“They came down to our place a couple of years later with much the same side and we pushed them close again before they won 2-0 at Llanandras Park.
“The only reason we entered the Welsh Cup at that time was to get money for the club,” he admitted.
“It was hard work managing those lads but they were really good players.
“I came along at just the right time and it was my job to go out and get the players and luckily for me they came along at the right time too,” he added.
This final whistle and the standing ovation from the crowd of more than 500 should, perhaps, have been the end of the story, but Mike Lockwood said there was much more to their day out in north Wales than just the game.
The club had pushed the boat out by booking a minibus to take the team to Bangor for the tie and, in the true traditions of local football, the players decided a few drinks were in order before making the long trip back.
When they returned to the rendez-vous point with the minibus, they found it had left with the driver later claiming they had not been there on time – something Mike Lockwood disputes to this day.
“We were where we were supposed to be, but the story afterwards was that the driver had a big dominoes tournament he wanted to play in, so he left us there,” he laughed.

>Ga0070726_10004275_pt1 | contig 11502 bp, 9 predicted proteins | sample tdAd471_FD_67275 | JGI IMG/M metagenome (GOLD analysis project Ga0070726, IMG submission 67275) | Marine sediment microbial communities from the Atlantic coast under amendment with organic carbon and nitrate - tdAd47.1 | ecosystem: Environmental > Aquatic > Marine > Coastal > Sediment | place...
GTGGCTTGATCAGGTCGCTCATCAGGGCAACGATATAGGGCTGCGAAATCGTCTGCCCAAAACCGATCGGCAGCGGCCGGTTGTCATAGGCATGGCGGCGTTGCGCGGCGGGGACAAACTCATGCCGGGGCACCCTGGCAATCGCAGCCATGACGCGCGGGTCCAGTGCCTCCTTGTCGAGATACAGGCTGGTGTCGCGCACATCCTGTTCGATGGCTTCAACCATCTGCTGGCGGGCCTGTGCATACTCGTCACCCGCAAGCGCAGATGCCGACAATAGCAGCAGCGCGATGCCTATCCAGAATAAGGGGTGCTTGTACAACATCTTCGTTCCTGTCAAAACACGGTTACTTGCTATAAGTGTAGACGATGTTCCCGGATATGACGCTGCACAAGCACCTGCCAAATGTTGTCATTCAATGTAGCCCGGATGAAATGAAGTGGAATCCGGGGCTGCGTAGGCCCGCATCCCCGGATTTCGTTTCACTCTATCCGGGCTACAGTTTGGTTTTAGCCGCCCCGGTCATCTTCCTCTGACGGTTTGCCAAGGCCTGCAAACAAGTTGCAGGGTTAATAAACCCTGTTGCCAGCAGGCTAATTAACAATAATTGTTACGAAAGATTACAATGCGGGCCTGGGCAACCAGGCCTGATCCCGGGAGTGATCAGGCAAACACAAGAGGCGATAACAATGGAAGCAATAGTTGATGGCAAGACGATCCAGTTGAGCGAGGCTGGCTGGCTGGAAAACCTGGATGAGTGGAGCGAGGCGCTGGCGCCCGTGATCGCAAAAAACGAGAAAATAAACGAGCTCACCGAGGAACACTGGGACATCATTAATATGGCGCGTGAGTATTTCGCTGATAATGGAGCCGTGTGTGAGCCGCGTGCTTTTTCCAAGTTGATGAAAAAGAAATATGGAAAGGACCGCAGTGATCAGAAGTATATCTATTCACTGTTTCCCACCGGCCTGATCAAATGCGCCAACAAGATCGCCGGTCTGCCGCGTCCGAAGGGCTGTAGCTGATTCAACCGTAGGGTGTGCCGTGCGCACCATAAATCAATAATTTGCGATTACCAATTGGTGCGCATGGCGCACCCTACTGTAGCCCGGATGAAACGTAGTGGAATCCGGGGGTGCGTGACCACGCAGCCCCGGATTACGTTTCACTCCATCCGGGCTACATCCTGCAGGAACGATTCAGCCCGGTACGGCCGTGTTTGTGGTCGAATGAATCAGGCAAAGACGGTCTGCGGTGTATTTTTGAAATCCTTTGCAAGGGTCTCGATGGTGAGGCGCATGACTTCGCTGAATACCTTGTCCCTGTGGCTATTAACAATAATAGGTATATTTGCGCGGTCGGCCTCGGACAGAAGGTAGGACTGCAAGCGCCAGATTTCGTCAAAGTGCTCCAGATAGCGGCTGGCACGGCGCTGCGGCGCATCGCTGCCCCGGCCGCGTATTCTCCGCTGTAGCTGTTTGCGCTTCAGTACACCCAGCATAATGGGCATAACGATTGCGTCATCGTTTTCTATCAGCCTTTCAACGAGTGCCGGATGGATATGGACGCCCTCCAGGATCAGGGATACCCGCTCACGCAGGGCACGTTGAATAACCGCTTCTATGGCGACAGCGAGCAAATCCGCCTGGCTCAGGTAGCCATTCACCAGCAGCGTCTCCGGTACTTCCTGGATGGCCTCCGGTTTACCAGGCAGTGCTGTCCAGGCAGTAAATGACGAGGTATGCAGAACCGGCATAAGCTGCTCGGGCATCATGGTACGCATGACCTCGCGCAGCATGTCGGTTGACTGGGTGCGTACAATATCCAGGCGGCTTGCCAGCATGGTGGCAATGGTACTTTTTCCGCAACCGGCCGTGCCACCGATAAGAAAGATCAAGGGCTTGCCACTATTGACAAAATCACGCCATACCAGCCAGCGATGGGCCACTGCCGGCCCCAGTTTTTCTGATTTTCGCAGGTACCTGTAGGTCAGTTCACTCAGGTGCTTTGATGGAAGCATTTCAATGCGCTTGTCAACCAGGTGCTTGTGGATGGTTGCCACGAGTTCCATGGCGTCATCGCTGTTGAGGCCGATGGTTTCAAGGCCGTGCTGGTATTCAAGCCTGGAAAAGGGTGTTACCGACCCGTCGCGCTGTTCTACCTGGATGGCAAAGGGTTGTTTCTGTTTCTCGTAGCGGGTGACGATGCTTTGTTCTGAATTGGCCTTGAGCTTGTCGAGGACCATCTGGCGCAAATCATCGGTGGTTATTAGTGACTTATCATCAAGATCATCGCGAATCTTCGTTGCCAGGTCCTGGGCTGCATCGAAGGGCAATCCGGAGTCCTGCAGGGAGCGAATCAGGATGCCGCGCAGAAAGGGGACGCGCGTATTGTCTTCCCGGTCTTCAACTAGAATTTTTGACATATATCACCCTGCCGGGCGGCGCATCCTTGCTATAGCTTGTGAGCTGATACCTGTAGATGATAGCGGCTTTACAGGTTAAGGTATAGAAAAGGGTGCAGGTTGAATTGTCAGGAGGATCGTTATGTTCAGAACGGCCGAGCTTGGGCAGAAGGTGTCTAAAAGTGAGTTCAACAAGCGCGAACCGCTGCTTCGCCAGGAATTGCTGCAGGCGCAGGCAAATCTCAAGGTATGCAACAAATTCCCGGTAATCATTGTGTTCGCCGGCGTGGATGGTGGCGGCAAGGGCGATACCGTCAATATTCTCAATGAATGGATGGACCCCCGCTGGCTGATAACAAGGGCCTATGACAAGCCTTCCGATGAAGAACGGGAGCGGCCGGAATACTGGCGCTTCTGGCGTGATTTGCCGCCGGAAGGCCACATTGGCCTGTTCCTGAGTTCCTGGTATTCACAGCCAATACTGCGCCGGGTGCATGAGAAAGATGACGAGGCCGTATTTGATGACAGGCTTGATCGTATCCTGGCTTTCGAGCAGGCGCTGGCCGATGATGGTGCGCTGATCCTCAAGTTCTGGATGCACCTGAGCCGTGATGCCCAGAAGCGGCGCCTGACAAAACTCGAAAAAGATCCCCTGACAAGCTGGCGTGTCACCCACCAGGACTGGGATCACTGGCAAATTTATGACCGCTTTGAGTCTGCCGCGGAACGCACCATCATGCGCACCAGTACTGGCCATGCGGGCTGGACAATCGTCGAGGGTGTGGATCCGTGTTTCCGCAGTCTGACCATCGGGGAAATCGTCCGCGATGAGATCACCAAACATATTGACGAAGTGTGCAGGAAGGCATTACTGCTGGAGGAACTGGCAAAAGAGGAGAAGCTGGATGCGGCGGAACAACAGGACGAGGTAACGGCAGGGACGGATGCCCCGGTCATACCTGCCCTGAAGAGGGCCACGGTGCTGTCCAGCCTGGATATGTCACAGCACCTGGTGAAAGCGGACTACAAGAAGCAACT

“We were stranded in Bangor and we had to wait for the minibus owner to come and get us.
“I think some of the lads had three or four Indian meals and about six bottles of lager each while we were waiting.
“Then we decided to have a game of football with a tin outside the College until the Police turned up,” he added.
Among the club officials who faced picking up the bill for two minibuses was David ‘Taffy’ Freake who was then the local bookmaker and who remembers the day for a different reason.
Arctic John was a horse owned by Ivor Owens from the Woodhouse, near Shobdon and he won a big race at 8-1, so David knew he was facing a very big pay-out to local punters on his return to Presteigne. He somewhat painfully recalls that on this front his worst fears were realised…
Presteigne’s 1979-80 squad did itself proud at Farrar Road, but their Welsh Cup battles with Bangor City were not to end there for the sides met again the following season in a fourth-round tie at Llanandras Park in which Bangor were 2-0 victors.
Below is the match report as printed in the Mid Wales Journal (and reproduced with their kind permission), while there is a transcript for those struggling with the dated text!